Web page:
Rabbinic material isn’t always dull reading; in fact, more often than not, it contains some very fascinating and entertaining cases about life in the medieval era. Jewish folklore continues to enchant many Hassidic and Sephardic Jews, many of whom, still believe in the stories about demons in rabbinical tradition. Keep in mind that Maimonides wrote his Mishnah Torah and “Guide for the Perplexed” to help wean the Jews of his time away from believing in such superstitions. Such a position did not make Maimonides very popular among the mystics of the Kabbalah.
R. Joshua Tractenburg writes in his “Jewish Magic and Superstition: A Study in Folk Religion”:
“Was a man or woman who had been seduced by a demon to be regarded as an adulterer? And if so, was such a woman to be “forbidden” to her husband? If, today, the issue strikes us as grotesque it is only because we have lost faith in the realities of the medieval world. Isaac b. Moses of Vienna, in the thirteenth century, considered this question at length and solemnly concluded that a person who had been seduced by a spirit was not to be held guilty of fornication.
In substantiation of his decision he recalled a legend of a pious man who was sorely grieved because a demon in human shape had enticed him into an indiscretion. The prophet Elijah appeared to him and consoled him: since this was a demon he had committed no offense. “If he had been guilty,” R. Isaac deduced, “Elijah would not have come to him, nor spoken with him, nor would he have acquitted him.”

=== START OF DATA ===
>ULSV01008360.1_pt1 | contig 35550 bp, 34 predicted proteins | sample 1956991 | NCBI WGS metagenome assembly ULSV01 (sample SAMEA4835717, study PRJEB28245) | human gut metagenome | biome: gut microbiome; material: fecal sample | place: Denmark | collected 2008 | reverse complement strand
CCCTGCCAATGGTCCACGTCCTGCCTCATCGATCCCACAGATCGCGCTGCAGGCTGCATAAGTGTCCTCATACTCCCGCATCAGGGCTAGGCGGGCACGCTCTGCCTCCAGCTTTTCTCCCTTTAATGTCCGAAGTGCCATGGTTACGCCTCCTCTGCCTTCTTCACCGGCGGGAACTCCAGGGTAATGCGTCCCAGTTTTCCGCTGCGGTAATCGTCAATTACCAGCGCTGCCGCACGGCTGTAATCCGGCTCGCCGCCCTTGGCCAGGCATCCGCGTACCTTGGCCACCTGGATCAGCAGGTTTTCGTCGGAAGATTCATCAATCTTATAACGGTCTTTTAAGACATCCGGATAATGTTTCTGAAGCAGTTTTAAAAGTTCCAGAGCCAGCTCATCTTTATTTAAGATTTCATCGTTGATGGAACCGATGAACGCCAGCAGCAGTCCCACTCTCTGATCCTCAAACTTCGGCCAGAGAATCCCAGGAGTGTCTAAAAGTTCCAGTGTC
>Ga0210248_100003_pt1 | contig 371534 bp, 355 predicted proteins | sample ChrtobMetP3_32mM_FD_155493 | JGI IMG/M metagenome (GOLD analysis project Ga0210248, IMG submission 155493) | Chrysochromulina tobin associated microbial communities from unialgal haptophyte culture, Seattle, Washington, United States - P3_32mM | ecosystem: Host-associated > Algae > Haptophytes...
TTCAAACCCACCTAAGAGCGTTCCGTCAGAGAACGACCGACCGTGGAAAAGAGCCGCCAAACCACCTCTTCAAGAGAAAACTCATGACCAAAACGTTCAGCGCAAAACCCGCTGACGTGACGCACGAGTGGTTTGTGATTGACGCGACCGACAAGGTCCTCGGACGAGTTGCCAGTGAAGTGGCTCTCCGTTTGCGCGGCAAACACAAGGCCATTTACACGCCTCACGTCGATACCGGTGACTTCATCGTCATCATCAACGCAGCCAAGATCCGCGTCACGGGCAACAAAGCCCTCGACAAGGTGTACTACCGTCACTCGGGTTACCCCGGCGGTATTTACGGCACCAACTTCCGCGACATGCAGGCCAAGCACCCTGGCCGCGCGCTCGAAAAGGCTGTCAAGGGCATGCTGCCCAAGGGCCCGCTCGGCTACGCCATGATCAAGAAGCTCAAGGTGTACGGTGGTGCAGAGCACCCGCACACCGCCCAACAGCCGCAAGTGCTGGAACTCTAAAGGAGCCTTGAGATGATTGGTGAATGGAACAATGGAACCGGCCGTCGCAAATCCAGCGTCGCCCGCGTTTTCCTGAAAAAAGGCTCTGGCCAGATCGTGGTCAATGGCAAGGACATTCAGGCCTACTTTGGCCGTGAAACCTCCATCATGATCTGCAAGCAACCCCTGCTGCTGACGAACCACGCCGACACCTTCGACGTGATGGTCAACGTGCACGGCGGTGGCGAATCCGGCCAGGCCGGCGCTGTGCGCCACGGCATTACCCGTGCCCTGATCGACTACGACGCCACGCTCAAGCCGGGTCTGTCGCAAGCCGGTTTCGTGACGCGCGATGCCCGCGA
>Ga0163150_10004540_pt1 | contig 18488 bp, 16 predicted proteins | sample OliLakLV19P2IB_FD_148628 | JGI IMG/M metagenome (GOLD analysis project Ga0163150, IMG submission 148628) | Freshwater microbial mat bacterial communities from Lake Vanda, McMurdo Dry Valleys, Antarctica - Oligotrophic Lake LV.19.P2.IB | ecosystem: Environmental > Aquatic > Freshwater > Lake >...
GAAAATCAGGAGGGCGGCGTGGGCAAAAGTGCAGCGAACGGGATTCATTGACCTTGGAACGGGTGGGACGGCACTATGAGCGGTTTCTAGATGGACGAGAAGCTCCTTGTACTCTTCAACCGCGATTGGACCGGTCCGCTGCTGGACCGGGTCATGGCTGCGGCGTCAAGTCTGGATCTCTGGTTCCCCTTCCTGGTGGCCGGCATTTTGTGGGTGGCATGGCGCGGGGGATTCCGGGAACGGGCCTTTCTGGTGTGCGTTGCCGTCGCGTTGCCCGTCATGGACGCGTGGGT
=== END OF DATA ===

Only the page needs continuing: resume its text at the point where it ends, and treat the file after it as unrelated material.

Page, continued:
Three centuries later a Polish rabbi was consulted in the case of a married woman who had had relations with a demon which appeared to her once in the shape of her husband, and again in the uniform of the local petty count.
Was she to be considered an adulteress? this rabbi was asked, and was she therefore to be “forbidden” to her husband, since she might have had intercourse with this demon of her free will? The judge absolved her of all guilt and “permitted” her to her husband” (Or Zarua, I, §124, p. 22c;—Responsa of R. Meir b. Gedaliah (Maharam) of Lublin).
I suspect that Maimonides and Sherlock Holmes probably would have offered a much simpler explanation, as would Sigmund Freud for such cases.